The world athletics governing body voted Thursday to ban transgender women who have gone through male puberty from competing in women’s events, citing the “need to protect the female category.”
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Canadian cyclist Kristen Worley, a transgender athlete who has legally challenged the International Olympic Committee’s (IOC) gender policies, called the WA’s decision “disheartening and disappointing.”
“What is happening is that the most vulnerable are being excluded from sport more for political reasons than for scientific or research reasons,” Worley told Reuters in an interview.
“This has effects not only internationally, but also in communities around the world, including those in the United States.”
The decision follows a similar move last year by the WA, world swimming’s governing body, to exclude transgender athletes from women’s categories.
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WA President Sebastian Coe stated that the decision was made after consulting 40 member federations, coaches, athletes, transgender groups, United Nations experts and the IOC.
While some argue that going through male puberty gives transgender women physical advantages, supporters of transgender participation in sport claim that there has been insufficient research on whether transgender women have any advantages.
Worley said the idea that transgender athletes dominate women’s sports doesn’t make sense.
“I’m seeing all the newsgroups post images on Twitter without images of transgender athletes at the elite levels of world athletics because there aren’t any,” she said.
“So this is purely a political move by Seb Coe and World Athletics to address the issues of the right, political relations and obviously potential sponsors who are currently funding the WA.”
“FORCE OF HATE”
Ricki Coughlan, one of Australia’s first transgender athletes in professional athletics, said the WA decision would embolden the “forces of hate” against transgender people.
“There’s no nice way to put it,” he told Reuters.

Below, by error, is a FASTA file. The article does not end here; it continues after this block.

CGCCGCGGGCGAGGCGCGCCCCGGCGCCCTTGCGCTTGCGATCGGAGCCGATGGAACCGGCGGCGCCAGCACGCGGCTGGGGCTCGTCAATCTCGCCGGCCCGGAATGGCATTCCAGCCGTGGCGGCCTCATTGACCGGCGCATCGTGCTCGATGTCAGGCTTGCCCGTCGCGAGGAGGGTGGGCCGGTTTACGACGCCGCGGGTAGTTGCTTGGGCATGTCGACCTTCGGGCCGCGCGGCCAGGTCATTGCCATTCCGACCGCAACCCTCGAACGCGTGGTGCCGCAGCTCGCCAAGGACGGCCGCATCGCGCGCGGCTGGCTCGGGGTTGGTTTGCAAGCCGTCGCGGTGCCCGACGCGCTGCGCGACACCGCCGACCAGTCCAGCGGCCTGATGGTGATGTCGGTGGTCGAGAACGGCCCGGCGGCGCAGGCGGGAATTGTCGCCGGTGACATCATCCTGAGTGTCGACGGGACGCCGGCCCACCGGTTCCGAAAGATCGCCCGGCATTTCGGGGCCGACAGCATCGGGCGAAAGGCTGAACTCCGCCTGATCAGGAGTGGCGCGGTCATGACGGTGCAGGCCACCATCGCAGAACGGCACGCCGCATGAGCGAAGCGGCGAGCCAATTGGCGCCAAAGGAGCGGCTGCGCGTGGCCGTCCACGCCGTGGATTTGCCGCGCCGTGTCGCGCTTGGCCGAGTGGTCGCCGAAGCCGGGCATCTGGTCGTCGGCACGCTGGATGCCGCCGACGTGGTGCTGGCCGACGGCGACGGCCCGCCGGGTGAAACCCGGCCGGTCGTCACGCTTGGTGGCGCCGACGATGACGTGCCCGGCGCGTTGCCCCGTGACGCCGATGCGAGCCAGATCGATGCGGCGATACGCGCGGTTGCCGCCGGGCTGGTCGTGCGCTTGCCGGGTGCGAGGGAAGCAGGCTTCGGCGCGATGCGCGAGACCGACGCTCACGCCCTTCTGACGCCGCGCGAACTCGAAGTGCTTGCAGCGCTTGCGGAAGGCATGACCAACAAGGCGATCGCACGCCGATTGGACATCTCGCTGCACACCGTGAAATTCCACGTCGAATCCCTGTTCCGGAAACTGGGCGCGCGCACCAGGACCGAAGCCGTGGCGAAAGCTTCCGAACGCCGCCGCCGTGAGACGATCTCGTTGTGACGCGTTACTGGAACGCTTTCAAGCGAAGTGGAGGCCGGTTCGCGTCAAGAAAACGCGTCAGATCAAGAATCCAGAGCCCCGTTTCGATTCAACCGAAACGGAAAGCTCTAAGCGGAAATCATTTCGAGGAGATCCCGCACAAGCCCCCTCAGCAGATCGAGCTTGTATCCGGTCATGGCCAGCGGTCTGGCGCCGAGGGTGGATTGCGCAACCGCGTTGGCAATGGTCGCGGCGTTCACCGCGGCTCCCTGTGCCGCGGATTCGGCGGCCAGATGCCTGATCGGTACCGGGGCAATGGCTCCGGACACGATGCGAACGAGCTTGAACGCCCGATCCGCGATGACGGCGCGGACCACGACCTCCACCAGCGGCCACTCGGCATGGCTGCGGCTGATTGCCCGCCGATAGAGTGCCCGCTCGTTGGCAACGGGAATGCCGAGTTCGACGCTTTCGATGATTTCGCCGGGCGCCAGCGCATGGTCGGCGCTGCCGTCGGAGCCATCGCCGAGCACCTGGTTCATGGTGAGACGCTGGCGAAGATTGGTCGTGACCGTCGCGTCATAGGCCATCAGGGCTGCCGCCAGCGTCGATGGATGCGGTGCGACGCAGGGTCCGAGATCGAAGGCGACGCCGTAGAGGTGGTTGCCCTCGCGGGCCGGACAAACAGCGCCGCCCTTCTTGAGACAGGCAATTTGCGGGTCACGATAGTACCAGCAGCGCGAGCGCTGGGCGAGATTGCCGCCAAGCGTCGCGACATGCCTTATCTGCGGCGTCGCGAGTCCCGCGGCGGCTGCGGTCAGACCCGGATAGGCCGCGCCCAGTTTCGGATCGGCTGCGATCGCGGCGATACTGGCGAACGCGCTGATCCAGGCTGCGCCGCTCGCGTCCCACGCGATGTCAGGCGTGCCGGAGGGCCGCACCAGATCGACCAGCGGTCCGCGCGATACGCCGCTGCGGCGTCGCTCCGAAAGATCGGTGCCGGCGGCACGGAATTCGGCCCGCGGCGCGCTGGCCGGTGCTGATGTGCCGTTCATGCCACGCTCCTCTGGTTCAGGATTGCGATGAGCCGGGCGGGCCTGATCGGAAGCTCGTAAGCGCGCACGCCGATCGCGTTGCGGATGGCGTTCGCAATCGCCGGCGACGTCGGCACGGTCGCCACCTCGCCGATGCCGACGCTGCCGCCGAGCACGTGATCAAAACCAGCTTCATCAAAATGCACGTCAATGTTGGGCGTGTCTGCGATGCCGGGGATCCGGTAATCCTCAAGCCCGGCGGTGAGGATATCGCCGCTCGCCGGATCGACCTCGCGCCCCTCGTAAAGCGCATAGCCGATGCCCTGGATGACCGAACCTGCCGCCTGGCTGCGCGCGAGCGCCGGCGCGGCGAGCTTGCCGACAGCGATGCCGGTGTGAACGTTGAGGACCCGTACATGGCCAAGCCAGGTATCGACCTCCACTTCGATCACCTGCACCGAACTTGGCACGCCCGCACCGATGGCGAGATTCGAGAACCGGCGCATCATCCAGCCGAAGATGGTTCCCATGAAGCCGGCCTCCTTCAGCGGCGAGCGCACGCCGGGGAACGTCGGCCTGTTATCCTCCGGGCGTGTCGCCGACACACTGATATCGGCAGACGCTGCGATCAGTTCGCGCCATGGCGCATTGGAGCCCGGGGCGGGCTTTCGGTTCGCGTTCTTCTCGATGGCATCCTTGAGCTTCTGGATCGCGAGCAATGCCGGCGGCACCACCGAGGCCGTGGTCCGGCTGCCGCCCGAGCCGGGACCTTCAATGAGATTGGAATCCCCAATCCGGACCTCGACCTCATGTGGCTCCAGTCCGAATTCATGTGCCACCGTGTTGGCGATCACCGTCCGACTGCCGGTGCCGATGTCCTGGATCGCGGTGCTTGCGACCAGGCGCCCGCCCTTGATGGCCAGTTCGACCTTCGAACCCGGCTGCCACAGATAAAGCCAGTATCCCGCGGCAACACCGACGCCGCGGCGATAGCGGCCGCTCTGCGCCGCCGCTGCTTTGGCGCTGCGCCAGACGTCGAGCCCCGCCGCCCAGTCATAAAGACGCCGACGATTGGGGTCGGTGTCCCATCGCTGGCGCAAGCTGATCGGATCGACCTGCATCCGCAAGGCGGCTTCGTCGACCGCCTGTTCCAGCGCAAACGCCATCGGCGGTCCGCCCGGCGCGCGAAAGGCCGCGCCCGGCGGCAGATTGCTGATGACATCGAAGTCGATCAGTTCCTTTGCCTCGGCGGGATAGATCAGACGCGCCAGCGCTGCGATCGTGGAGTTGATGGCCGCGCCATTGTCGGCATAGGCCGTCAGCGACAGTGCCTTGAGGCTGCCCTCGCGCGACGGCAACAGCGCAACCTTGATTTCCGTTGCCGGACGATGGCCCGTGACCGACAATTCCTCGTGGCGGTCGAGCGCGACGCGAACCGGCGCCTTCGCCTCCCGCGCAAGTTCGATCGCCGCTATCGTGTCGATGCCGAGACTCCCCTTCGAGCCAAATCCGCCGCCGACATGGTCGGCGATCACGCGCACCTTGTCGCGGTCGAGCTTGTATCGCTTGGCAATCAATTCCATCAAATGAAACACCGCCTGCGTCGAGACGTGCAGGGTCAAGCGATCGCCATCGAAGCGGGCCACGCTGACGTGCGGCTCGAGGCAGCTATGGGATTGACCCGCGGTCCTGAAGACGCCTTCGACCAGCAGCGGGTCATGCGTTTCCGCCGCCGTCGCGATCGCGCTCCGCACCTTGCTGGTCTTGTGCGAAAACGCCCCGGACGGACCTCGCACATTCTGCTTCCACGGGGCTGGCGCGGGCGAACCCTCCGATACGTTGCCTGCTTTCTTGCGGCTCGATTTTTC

“The forces of hate that are out there that don’t want transgender people to exist in our society…will take this as a victory and say ‘okay, let’s move on’.”
The international federation also tightened the requirements to be able to participate in the female trials for athletes with different sexual development (DSD), halving the upper threshold of testosterone levels.
Female athletes with DSD have higher levels of natural testosterone but do not produce enough of the hormone Dihydrotestosterone (DHT), necessary for the formation of the male external genitalia.
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“Women with intersex traits will continue to be subjected to horrifying practices of medically unnecessary sex testing and surgery, gender-based violence, and discrimination,” Hudson Taylor, founder and CEO of Athlete Ally, said in a statement.
Athlete Ally advocates for lesbian, gay, bisexual, transgender and intersex (LGBTI) inclusion in sport.
A BIG STEP TOWARDS EQUITY
Several elite women in track and field welcomed the WA’s decision, including British runner and Olympian Emily Diamond, who tweeted “thank you for listening to the science.”
“A big step for fairness and protection of the women’s category, hopefully this will be the rule at all levels now, not just elite ranking events,” wrote Diamond, who won a bronze in the 400m relay. at the Rio 2016 Olympic Games.
Olympian and marathon runner Mara Yamauchi tweeted: “Great news! It’s weird to celebrate something that’s common sense.”
Save Women’s Sport Australasia, a group that campaigns against transgender athletes in women’s sport, applauded the decision.
“Well, it’s not a ban, it’s actually about protecting the women’s category for female competitors and it’s been an excellent decision,” spokeswoman Ro Edge told Reuters.
“So it’s really reassuring to hear Chairman Seb Coe come out and say they have to uphold the equality of female participation above all other considerations.”